Early 19 century toy sewing machine and accessories, on display February 6 to April 4 at the Muscatine Art Center

ROCK ISLAND, ILLINOIS (February 1, 2021) — Quilts tell colorful stories that are deeper than the wadding, deeper than the pile of covers layered on a cold winter night. Not so long ago, quilts were considered among the most elaborate and treasured possessions in the typical American home. The exhibition, Great Cover Ups: Quilts of the 19th and 20th Centuries, is on view at the Muscatine Art Center from February 6 through April 4.

Pin Wheel-quilt pattern-serigraph, c1935. A Gift of the Musser Public Library

“The quilts in this exhibition are all part of the Muscatine Art Center’s permanent collection,” explains Melanie Alexander, Director. “The exhibition features about 30 different quilts and most have a Muscatine history connection.” For example, the ‘pattern’ quilt, "Lone Star" by Sarah Rider Bumgardner, was created around 1840. Bumgardner and her husband, George, came to Muscatine in 1837. Another notable piece is the ‘crazy’ quilt made by Ruth Lamphrey Cadle in 1880. Cadle arrived in Muscatine in 1847 and was a noted Muscatine philanthropist, serving as president of the Muscatine County Soldier's Aid Society, board member of the Iowa Soldiers' Orphans' Home, Muscatine Soldier's Monument Committee, Muscatine Ladies Sanitary Fair (under the Sanitary Commission), and member of the Women's Christian Temperance Union.

Crazy Quilt, made by Ruth Lamphrey Cadle, c1880. A gift of Mrs Mauree P Mahin and family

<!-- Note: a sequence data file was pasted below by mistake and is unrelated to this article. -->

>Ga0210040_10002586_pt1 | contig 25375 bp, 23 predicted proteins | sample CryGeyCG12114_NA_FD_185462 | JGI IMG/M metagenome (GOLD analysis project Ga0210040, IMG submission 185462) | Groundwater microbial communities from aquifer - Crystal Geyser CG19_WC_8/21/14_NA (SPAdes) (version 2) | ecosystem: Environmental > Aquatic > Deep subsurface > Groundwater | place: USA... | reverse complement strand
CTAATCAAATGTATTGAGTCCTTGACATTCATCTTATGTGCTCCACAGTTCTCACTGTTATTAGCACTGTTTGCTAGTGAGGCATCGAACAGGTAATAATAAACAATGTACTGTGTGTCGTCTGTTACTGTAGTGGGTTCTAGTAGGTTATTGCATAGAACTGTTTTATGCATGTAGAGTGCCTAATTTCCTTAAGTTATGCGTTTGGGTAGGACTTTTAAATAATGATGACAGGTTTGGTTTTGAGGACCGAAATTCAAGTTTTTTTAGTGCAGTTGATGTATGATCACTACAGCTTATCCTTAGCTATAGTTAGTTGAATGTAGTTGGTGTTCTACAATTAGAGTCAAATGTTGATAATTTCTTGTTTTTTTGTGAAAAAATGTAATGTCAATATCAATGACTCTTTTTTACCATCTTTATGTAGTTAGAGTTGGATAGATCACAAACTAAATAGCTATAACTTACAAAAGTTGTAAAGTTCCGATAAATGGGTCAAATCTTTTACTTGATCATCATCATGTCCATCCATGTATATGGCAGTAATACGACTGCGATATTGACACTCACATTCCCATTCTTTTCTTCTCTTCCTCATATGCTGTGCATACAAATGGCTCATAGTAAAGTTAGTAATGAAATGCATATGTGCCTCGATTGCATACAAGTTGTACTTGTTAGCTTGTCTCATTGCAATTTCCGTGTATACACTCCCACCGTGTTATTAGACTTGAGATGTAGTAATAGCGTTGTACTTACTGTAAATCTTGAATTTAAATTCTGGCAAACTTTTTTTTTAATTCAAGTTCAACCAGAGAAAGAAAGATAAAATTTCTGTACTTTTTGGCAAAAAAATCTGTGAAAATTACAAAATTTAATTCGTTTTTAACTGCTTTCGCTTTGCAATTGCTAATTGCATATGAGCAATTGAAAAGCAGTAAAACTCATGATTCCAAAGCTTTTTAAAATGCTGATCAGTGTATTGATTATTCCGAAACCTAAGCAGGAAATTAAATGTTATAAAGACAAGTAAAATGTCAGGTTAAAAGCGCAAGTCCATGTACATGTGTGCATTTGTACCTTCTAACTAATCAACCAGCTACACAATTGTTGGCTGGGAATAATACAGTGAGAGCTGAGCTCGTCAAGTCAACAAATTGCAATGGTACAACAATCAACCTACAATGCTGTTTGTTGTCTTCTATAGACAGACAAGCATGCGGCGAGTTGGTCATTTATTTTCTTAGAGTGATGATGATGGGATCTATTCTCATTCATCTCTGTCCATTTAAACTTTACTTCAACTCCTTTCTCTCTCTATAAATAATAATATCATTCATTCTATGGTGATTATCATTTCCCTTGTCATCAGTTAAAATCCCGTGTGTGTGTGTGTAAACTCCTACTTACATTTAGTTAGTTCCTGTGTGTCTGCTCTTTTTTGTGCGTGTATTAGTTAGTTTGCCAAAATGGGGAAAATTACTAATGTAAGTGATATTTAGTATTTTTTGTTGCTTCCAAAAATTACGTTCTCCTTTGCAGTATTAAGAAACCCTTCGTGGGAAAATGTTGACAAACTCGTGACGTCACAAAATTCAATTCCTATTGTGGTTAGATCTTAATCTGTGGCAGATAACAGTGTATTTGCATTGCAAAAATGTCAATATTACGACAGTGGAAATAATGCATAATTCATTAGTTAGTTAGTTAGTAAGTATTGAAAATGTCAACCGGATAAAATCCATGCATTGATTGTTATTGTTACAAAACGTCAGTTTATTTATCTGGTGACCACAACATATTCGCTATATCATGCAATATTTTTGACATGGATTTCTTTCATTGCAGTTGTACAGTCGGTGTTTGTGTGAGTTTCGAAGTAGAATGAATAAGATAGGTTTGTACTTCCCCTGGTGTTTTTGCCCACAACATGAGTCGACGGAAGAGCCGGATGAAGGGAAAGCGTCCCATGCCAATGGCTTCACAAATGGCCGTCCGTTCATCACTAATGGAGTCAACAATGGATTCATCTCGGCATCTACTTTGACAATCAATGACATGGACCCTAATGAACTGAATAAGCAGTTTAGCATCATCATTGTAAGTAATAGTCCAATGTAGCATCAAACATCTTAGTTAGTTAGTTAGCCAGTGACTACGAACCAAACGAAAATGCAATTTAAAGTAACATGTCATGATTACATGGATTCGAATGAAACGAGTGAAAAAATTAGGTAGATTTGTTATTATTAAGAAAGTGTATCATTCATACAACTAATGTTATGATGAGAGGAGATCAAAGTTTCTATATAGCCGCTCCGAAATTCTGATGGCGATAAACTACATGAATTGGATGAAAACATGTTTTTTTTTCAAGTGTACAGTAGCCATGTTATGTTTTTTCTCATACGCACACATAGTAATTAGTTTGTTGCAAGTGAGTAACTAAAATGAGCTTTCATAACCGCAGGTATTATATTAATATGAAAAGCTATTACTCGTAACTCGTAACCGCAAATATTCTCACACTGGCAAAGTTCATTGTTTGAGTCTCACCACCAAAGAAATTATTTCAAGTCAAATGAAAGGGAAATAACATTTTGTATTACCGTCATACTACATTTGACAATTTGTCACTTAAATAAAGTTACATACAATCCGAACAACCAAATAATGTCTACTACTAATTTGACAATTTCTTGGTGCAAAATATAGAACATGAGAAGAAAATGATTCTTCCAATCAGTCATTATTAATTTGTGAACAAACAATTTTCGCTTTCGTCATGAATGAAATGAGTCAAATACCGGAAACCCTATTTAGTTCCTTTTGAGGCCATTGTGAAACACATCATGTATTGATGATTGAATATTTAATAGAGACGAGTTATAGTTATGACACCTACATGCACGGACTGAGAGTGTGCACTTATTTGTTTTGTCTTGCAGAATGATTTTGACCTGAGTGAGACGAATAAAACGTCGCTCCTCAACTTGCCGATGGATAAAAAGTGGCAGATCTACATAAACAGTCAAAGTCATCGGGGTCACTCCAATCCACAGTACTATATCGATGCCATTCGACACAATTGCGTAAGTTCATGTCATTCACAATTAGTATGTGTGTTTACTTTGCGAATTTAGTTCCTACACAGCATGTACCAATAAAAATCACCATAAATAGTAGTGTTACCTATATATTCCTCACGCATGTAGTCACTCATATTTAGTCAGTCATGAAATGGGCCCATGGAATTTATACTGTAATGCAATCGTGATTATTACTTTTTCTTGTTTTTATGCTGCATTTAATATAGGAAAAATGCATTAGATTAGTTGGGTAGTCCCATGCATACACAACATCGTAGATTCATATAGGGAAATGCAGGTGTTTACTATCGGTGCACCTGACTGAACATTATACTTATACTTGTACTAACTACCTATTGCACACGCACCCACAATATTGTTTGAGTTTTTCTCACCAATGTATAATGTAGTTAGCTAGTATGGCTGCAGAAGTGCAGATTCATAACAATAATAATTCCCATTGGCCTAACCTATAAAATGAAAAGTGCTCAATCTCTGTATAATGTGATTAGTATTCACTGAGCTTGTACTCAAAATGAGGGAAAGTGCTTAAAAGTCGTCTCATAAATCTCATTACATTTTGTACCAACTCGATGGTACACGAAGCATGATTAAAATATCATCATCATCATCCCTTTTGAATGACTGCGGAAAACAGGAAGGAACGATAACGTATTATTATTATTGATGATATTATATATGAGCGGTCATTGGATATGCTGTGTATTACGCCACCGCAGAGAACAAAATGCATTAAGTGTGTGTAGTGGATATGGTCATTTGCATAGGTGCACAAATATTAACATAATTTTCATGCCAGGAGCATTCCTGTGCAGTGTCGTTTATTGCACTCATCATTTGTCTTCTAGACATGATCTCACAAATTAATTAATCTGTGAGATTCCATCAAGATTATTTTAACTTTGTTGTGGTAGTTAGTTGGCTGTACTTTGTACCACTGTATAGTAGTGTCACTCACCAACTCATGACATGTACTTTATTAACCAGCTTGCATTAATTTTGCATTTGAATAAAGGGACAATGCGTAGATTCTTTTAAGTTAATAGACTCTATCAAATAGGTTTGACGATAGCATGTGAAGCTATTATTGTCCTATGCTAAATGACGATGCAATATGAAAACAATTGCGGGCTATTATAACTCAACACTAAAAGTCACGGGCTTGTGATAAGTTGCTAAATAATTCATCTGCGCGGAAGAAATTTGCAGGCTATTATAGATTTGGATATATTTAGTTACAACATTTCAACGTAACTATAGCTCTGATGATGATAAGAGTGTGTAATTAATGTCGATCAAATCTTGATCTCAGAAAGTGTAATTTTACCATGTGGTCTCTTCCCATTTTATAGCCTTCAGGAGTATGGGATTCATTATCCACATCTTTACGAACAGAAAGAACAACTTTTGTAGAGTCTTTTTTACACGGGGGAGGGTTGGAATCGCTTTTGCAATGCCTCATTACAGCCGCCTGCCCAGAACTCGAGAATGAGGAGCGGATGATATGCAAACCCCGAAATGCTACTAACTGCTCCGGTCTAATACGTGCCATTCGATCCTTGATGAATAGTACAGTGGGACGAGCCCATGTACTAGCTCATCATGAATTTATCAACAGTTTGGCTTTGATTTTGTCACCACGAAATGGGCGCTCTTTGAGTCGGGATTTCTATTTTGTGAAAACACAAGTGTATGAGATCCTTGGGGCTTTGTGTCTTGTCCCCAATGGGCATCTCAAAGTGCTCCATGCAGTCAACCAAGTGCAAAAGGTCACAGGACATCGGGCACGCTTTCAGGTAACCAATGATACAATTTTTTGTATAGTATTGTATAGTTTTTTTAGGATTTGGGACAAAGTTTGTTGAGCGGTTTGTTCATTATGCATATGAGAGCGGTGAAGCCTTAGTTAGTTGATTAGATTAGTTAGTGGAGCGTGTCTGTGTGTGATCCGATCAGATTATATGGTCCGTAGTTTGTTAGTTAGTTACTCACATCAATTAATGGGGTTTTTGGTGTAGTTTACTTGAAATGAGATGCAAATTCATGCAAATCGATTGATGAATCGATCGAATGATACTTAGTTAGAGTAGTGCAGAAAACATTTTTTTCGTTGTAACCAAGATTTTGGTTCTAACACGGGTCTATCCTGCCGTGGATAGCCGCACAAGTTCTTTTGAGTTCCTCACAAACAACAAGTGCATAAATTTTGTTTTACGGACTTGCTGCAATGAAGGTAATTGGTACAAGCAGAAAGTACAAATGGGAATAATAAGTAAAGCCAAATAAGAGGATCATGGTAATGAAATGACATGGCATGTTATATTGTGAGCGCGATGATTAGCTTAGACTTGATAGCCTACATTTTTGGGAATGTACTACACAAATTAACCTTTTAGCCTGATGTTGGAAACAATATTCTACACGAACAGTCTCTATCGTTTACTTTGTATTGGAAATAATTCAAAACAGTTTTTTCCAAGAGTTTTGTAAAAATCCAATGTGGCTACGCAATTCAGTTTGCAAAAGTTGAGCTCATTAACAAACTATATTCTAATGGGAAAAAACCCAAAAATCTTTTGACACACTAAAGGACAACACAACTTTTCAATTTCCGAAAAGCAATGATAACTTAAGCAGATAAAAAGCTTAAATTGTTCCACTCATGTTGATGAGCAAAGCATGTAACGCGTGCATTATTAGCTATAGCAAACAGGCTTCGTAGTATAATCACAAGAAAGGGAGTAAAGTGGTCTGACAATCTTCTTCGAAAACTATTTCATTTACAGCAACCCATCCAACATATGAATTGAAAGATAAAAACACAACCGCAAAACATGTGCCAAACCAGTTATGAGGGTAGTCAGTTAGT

Adored for their intrinsic beauty as well as the utility of their warmth, quilts were folded away in “dowry chests,” given as wedding presents, packed to travel with immigrants, and passed on from one generation to another. For much of its history, quilting was primarily a practical technique that provided physical protection and insulation; but with decorative elements added, many quilts are now considered art pieces.

From the most expensive fabrics to the most desperate attempts at gathering woolen patches, each quilt is celebrated as both a link to a specific family’s history and as a representative object from a moment in time. Along with details about the family associated with each quilt, the wonderfully whimsical and imaginative pattern names are also identified. Examples include Pineapple, Log Cabin, Windmill Blades, Flying Geese, Carpenter’s Wheel, Grandmother’s Flower Garden, Calico Basket, Court House Steps, Friendship, Nine-Patch, Bear Paw, Lattice, Postage Stamp, Coin, and Sunbonnet Girl.  

Great Cover Ups: Quilts of the 19th & 20th Centuries opens on both floors of the Stanley Gallery on Saturday, February 6, 2021. Also featured as part of the exhibition are eleven cotton and silk “prairie style” dresses originally worn by Muscatine pioneer women in the 1850s.

The Muscatine Art Center is open Tuesday through Friday, 10AM-4PM, Thursdays 10AM-7PM, and Saturdays and Sundays 1-4PM. Visitors are asked to wear a mask, sanitize their hands upon entering the building (hand-sanitizer is provided), practice physical distancing of six feet, and follow instructions given by staff who monitor the number of visitors in each space and restrict movement into spaces that have reached capacity.

The Muscatine Art Center is located at 1314 Mulberry Avenue in Muscatine, Iowa. Call 563-263-8282 for up-to-date details or visit www.muscatineartcenter.org for more information about programs and events.

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